SBS 2003: Your Small Business Operating System
As part of the June cover feature, "4 Dirt-Cheap Workgroup Servers," Microsoft Small Business Server 2003 might interest those small and medium businesses.
Microsoft has paid quite a bit of attention to the small and medium business market in the past few years, and one result of this is the latest release of Microsoft Windows Small Business Server 2003 (SBS 2003). With pricing starting at $599 for the standard edition with five Client Access Licenses (CALs), SBS 2003 offers a bargain for most workgroups.
There are actually two different editions of SBS, both based on Windows
Server 2003. Standard Edition bundles Windows 2003 and Exchange Server
2003. Premium Edition adds ISA Server 2000, FrontPage 2003 and SQL Server
2000 to the mix. The Premium Edition with five CALs goes for $1,499. Extra
CALs are available at $489 for a pack of 5 or $1,929 for a 20-pack. Remember,
too, that these are estimated prices, and you can beat them if you shop
around. In particular, the Standard Edition comes bundled with workgroup
hardware from many companies at attractive prices.
SBS 2003 isn’t just the sum of its parts. Microsoft has concentrated
in three areas. First, the installation is unified; you start with what
looks like any other Windows 2003 installation and keep putting in CDs
until all of the components are installed. Second, post-installation setup
is designed to be easy even for non-technical users to complete. The first
thing you see when you boot the new SBS computer is a checklist of steps
to perform, each with a jump to the applicable help topic. (If you’ve
purchased a new computer with SBS preinstalled, this is where your user
experience will start.) The steps cover things such as setting up the
network, adding users, setting up a printer, and configuring backups.
Rather than guide you into the usual Windows tools, each of these steps
is managed by a custom wizard. SBS will install client software when you
add computers to its network, and the SBS administrator doesn’t need to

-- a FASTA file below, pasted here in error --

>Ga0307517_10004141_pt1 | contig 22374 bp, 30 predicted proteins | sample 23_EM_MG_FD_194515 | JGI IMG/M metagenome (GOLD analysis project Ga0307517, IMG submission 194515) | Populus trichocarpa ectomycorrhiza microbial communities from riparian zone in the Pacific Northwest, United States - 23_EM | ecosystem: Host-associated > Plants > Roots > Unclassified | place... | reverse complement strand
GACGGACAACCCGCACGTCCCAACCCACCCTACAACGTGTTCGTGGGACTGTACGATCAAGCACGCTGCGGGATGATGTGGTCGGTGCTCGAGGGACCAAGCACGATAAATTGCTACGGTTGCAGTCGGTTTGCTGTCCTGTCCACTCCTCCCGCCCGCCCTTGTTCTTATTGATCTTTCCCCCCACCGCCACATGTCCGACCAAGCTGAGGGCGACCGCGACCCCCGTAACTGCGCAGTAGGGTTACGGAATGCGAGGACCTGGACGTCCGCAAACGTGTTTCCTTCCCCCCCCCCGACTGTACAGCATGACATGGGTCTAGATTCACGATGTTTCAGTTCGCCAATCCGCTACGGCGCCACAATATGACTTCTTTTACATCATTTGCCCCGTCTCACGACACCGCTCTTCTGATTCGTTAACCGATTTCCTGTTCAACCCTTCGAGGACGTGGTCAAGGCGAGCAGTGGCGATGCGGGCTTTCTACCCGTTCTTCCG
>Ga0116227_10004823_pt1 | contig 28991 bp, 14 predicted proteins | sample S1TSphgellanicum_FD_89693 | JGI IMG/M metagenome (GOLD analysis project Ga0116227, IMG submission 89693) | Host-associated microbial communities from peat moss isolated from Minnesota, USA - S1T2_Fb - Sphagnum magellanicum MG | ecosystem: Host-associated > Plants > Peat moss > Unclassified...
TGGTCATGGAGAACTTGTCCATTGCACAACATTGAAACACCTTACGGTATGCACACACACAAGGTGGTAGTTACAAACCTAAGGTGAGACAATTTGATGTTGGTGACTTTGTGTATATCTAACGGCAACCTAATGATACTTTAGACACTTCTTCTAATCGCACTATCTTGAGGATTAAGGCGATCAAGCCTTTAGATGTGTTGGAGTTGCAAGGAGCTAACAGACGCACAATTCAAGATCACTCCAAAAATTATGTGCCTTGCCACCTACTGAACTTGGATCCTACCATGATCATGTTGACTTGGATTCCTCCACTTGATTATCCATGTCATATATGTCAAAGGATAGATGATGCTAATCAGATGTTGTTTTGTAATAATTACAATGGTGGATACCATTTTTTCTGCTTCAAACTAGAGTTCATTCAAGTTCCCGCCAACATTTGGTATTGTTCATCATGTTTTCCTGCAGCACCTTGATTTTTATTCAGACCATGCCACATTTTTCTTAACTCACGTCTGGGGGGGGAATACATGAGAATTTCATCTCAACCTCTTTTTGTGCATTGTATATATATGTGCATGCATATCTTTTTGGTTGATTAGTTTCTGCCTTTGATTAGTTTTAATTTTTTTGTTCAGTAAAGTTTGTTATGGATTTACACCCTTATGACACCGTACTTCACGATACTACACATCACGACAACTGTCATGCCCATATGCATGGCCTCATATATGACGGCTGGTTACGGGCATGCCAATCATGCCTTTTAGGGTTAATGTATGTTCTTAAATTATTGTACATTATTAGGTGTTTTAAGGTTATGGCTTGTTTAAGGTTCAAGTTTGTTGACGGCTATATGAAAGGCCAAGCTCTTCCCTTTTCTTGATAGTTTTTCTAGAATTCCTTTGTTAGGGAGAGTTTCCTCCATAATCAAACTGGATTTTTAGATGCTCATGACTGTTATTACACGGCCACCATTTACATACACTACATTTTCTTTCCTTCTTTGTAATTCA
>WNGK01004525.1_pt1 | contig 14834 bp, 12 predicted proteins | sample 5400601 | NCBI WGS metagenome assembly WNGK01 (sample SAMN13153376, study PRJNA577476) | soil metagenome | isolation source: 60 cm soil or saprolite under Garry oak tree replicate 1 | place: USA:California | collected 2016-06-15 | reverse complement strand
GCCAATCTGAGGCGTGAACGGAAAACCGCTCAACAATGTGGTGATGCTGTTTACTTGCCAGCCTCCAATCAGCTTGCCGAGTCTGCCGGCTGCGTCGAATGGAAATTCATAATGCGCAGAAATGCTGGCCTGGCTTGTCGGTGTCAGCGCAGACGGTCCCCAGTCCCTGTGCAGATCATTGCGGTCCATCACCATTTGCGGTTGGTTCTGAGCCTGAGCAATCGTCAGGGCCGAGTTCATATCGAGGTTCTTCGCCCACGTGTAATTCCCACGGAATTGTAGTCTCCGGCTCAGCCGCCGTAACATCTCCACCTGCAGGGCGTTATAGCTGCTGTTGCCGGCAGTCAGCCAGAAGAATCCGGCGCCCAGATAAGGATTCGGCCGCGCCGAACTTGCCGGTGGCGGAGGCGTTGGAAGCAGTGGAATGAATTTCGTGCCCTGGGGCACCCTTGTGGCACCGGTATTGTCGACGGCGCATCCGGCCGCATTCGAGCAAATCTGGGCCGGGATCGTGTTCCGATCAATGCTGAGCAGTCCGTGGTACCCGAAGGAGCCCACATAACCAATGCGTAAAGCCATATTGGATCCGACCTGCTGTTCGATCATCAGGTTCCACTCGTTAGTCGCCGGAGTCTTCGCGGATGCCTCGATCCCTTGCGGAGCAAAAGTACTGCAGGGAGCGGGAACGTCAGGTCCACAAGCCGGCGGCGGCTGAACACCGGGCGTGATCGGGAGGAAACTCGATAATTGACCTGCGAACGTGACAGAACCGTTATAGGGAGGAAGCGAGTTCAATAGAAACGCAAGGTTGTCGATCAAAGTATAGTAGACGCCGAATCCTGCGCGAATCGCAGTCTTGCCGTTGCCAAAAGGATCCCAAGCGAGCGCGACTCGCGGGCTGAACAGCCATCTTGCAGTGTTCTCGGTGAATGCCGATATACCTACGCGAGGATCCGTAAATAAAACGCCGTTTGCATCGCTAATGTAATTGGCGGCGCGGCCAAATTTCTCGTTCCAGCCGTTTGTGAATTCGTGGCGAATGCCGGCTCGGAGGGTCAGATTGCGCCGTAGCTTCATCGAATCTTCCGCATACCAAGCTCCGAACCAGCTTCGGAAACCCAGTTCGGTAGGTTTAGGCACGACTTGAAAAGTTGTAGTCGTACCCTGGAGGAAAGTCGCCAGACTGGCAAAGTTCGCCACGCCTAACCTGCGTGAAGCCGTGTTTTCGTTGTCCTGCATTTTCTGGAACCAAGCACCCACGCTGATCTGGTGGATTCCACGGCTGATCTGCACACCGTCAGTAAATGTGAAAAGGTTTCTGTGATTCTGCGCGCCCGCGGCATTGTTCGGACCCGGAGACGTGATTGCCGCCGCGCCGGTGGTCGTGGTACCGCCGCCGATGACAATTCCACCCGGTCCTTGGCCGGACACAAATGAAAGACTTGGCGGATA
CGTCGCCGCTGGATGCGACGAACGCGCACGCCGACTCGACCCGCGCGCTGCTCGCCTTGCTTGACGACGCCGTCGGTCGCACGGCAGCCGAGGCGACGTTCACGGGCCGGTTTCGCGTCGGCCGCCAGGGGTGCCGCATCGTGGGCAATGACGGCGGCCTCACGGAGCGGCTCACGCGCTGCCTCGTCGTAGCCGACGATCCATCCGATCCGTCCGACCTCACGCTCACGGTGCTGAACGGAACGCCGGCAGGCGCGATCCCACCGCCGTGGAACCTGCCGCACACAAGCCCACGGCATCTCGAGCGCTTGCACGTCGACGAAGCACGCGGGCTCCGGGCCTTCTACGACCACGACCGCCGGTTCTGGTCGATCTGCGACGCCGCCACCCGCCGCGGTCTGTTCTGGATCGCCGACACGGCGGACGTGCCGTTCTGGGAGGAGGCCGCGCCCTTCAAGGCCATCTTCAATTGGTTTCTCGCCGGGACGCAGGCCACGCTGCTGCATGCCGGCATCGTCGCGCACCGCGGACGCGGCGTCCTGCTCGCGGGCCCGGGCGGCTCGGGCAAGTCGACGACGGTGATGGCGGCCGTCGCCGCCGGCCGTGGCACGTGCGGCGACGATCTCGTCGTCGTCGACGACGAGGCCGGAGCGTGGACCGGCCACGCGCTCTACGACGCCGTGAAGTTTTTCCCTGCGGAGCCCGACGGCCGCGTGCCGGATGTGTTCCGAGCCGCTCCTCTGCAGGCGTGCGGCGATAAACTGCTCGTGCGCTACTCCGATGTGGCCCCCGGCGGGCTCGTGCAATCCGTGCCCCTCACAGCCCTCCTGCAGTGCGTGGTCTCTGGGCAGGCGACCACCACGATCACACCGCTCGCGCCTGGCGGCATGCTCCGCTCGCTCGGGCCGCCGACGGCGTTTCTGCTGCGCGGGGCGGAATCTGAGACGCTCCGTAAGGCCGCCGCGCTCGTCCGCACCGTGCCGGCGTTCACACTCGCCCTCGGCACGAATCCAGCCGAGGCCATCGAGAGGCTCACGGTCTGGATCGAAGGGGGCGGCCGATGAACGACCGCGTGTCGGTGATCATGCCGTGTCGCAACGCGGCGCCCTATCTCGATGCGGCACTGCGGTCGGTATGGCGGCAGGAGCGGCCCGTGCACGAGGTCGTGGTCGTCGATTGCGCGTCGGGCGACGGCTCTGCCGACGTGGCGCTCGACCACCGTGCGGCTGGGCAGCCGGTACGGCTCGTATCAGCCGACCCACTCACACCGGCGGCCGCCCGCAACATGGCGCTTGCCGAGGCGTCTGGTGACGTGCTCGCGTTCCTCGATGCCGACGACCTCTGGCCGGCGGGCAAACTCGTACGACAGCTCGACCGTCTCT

know anything about Group Policy to make this happen.
After setting up the server, you run into the third area of SBS integration: continuing server management. Rather than the suite of administrative utilities you’re probably familiar with from Windows 2003, SBS collects everything into a single Server Management application. This is an MMC-based console that includes some snap-ins from Windows 2003 (such as Computer Management) as well as a great many custom SBS snap-ins. Figure 1 shows one of these, the Internet and E-Mail snap-in. As you can see, it offers jumps to most tasks an administrator would need to perform, as well as easy access to help.
Although many customers will be happy performing their own basic administrative
tasks with this release, the MCSE isn’t out of the picture either. One
nice new feature is the Remote Web Workspace, which enables secure browser-based
administration of the server. Regular users have access to a stripped-down
version of Remote Web Workspace that allows, among other things, checking
e-mail and remote access to Windows XP client machines on the network.
|Managing Small Business Server. (Click image
to view larger version.)
Despite the generally-rosy picture, there are a few limitations to SBS that you should know about. For one, it supports a maximum of 75 clients, so don’t try to cut corners by installing it in a large organization (and consider your growth path if you’re putting it into a medium-sized one). For another, older operating systems (that is, anything other than XP or Windows 2000) can’t make full use of SBS 2003’s advanced functions because they won’t accept IE6 or Outlook 2003. If you’re putting the first server into an office full of disparate computers, think about the client upgrade issues at the same time.
In general, SBS 2003 is a great choice if you’re supporting small groups
with limited budgets. The streamlined installation process, Web-based
client setup, and easy administration will let you get a new network functional
with a minimum of time and energy. After that, you can easily log in to
fix any problems that arise or help train new employees without the hassle
of site visits. Meanwhile, your customers get e-mail, an intranet, and
an Internet presence at one cost-effective price.
Mike Gunderloy, MCSE, MCSD, MCDBA, is a former MCP columnist and the author of numerous development books.